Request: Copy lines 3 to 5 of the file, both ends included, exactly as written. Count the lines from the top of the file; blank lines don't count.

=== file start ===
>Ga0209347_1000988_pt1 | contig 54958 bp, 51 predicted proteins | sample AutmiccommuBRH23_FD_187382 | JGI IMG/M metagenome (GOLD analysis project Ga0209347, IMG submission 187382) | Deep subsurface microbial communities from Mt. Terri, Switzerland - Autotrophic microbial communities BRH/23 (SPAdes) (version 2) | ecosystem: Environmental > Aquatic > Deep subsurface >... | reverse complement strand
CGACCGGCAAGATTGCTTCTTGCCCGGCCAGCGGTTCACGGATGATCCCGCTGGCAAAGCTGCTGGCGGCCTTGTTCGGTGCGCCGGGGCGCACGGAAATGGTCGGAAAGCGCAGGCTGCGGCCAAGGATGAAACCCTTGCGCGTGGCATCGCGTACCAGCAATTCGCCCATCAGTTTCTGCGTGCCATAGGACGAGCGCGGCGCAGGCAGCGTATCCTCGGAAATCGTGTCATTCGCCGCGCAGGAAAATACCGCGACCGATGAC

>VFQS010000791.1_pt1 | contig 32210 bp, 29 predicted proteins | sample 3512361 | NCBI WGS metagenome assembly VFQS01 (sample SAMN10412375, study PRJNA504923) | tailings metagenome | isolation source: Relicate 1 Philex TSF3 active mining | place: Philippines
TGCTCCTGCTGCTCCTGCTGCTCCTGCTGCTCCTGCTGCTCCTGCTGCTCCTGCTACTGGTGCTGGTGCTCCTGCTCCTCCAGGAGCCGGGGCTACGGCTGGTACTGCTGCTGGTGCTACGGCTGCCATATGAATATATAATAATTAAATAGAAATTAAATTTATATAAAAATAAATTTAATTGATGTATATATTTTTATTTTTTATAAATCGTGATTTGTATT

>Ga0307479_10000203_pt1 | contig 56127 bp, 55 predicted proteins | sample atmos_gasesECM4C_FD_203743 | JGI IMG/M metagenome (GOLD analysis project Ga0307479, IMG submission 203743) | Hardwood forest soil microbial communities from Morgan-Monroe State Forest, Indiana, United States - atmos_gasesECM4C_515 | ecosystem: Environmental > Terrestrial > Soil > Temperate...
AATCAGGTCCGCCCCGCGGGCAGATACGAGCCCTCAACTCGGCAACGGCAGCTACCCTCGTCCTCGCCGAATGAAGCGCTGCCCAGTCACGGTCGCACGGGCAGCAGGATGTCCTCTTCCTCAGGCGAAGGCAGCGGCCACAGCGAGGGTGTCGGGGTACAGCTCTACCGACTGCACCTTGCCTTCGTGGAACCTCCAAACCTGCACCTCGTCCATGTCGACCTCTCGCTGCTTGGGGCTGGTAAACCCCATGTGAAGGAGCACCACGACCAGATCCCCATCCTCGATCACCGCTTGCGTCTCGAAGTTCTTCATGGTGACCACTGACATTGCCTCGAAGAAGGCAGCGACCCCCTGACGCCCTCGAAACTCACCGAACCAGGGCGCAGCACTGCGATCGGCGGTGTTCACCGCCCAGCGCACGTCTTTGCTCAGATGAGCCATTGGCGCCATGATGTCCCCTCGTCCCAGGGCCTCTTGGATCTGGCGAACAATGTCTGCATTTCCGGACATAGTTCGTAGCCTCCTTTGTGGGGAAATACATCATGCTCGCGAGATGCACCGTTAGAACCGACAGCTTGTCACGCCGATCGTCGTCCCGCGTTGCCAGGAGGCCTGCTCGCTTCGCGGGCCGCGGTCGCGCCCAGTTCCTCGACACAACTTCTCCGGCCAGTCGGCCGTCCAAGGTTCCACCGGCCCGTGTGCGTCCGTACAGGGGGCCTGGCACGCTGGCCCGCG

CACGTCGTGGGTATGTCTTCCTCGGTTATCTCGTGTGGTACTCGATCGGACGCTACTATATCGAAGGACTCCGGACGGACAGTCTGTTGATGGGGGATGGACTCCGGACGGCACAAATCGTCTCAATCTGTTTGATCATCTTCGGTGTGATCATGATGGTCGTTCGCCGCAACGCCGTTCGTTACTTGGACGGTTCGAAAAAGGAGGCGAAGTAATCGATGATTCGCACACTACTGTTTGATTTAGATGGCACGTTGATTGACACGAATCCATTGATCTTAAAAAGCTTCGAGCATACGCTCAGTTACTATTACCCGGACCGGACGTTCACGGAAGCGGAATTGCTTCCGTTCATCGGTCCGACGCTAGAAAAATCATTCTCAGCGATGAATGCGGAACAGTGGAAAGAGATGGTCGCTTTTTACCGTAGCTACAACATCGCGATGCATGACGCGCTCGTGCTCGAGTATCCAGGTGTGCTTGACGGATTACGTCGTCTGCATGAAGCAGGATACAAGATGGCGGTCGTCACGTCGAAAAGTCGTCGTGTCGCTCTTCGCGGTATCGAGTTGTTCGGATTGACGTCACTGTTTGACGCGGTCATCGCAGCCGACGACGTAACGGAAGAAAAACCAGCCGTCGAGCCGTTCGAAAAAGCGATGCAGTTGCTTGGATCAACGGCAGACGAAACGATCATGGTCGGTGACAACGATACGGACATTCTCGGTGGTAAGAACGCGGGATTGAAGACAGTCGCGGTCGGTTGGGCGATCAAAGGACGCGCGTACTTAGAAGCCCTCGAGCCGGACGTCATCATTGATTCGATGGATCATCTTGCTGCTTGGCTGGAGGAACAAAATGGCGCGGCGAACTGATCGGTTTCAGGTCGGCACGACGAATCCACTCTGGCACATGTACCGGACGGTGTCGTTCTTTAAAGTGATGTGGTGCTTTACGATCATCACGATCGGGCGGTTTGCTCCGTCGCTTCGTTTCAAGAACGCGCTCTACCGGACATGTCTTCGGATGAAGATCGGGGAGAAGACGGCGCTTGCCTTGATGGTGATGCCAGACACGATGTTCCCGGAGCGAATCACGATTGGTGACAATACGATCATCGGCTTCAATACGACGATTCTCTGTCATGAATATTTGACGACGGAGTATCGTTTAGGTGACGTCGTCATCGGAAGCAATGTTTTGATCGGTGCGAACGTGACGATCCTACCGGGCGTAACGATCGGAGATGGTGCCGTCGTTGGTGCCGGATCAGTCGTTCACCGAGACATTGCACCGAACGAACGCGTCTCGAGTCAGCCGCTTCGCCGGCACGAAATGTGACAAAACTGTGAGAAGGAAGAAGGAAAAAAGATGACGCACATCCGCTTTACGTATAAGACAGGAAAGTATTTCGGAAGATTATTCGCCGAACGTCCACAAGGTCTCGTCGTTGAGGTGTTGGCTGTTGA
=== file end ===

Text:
>VFQS010000791.1_pt1 | contig 32210 bp, 29 predicted proteins | sample 3512361 | NCBI WGS metagenome assembly VFQS01 (sample SAMN10412375, study PRJNA504923) | tailings metagenome | isolation source: Relicate 1 Philex TSF3 active mining | place: Philippines
TGCTCCTGCTGCTCCTGCTGCTCCTGCTGCTCCTGCTGCTCCTGCTGCTCCTGCTACTGGTGCTGGTGCTCCTGCTCCTCCAGGAGCCGGGGCTACGGCTGGTACTGCTGCTGGTGCTACGGCTGCCATATGAATATATAATAATTAAATAGAAATTAAATTTATATAAAAATAAATTTAATTGATGTATATATTTTTATTTTTTATAAATCGTGATTTGTATT

>Ga0307479_10000203_pt1 | contig 56127 bp, 55 predicted proteins | sample atmos_gasesECM4C_FD_203743 | JGI IMG/M metagenome (GOLD analysis project Ga0307479, IMG submission 203743) | Hardwood forest soil microbial communities from Morgan-Monroe State Forest, Indiana, United States - atmos_gasesECM4C_515 | ecosystem: Environmental > Terrestrial > Soil > Temperate...